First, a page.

If you’ve been strictly isolating, you may also find occasional, well-planned in-person visits to be helpful. Do what you can to keep their spirits up. According to Verywellmind.com, going as far as to limit the time they spend watching the news could even be helpful in more ways than one.
Harnessing community resources
Although many community services have been suspended or postponed during the pandemic, several helpful programs still are functioning. Volunteers can do many helpful things from running errands to providing help with any instrumental activities of daily living, such as dropping off groceries, helping to manage finances, or ensuring your loved one is taking their medication properly.
Meals on Wheels and other programs are still dedicated to providing nourishment to seniors and the homebound, even during this complicated time. For a more complete list of resources for the elderly living alone, check out this list at AgingInPlace.com.
Ensuring proper monitoring
Although many people feel like this would be the worst time to be in a doctor’s office, it’s actually vital to stay on top of chronic health conditions. High blood pressure, diabetes, heart disease and other issues don’t just stop causing problems because there’s a pandemic. Encourage your loved ones to see their doctor for such conditions, at the urging of experts like Hopkinsmedicine.org. Like any medical facility, it will be disinfected and spaced out to ensure patient safety.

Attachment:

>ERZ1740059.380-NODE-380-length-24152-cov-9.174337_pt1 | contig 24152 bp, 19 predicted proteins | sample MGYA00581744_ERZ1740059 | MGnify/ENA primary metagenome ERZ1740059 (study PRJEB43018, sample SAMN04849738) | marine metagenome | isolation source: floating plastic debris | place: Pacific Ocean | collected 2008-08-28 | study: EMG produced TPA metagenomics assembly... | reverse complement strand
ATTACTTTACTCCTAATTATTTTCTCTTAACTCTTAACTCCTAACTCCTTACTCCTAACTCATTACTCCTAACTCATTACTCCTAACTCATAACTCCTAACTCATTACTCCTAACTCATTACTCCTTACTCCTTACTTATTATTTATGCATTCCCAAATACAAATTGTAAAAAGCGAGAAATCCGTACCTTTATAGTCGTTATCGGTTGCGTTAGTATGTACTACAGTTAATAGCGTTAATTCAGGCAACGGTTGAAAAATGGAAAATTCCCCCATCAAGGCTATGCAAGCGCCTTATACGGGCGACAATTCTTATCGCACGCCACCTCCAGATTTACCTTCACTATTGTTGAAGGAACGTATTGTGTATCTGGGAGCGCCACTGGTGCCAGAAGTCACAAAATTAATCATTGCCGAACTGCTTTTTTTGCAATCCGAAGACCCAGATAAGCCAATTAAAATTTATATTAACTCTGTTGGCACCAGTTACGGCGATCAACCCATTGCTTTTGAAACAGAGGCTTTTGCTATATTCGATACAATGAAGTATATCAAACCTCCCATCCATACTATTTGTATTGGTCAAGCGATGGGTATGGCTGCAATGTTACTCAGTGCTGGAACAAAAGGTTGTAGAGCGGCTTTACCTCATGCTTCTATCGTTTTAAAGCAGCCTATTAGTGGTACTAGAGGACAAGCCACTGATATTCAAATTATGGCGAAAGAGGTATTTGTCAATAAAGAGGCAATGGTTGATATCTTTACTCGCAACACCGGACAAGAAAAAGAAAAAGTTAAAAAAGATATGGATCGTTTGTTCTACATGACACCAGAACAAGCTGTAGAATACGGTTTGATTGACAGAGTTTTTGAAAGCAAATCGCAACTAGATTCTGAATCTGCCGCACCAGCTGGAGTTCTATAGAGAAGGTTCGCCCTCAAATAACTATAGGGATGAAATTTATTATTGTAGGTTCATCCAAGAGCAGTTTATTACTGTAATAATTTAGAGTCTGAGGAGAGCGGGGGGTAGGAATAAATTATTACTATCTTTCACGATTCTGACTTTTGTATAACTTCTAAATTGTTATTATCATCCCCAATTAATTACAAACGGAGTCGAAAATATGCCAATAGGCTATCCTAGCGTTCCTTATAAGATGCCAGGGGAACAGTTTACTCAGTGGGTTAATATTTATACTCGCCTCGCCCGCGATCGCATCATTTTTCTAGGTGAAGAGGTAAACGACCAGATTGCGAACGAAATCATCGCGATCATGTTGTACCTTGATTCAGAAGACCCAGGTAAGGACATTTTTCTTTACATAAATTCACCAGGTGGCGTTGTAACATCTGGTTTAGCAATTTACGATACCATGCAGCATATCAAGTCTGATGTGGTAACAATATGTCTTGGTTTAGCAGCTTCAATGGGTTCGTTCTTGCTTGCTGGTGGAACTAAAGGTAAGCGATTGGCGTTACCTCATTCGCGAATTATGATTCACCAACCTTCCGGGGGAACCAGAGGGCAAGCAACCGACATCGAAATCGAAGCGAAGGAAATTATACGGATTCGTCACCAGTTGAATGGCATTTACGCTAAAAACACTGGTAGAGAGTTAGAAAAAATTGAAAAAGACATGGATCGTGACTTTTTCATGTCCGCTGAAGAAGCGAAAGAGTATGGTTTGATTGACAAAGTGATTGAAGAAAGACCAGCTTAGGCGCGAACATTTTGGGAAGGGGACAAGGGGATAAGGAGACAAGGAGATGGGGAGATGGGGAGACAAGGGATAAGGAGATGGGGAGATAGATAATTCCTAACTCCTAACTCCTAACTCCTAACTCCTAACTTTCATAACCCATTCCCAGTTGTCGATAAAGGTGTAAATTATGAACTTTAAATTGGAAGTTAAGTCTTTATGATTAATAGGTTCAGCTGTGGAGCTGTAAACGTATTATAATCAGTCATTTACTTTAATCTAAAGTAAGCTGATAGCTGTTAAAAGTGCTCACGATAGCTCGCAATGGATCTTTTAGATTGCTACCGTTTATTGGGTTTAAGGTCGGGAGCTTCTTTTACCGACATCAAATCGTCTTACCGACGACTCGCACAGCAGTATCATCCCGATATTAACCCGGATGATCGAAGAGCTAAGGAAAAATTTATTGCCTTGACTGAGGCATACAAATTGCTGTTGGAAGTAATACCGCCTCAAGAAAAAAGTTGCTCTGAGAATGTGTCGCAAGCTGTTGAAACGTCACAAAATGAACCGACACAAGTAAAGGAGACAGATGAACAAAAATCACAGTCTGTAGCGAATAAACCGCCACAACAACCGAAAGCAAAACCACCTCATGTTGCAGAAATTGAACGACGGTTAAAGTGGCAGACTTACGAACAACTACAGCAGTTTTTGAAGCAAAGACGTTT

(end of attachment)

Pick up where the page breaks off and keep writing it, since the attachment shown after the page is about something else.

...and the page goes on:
If you’re struggling to cover the costs of home care or added expenses of caring for your loved ones during the pandemic, see if you qualify for a grant from Live Care, a nonprofit dedicated to helping people shoulder the financial burden of extended care. Learn more today at livecaregrants.org.
For many americans, it’s becoming harder and harder to break even financially, let alone having savings to put away for a rainy day. With job losses mounting due to the pandemic, making end’s meet is on the mind of countless unemployed persons. The Bureau of Labor Statistics shows a slight decrease in unemployment for May as some people returned to work, it’s unclear whether Americans will be able to weather the economic storm with coronavirus cases on the rise in most states across the nation, according to the New York Times Latest Map and Case Count. Of course, the number of cases doesn’t directly cause the number of jobs lost, but the two factors definitely have an interactive relationship. More cases mean more restrictions businesses must implement, along with tightening their own budgets as a result of revenue loss. Job losses are just one result of these business budget cuts.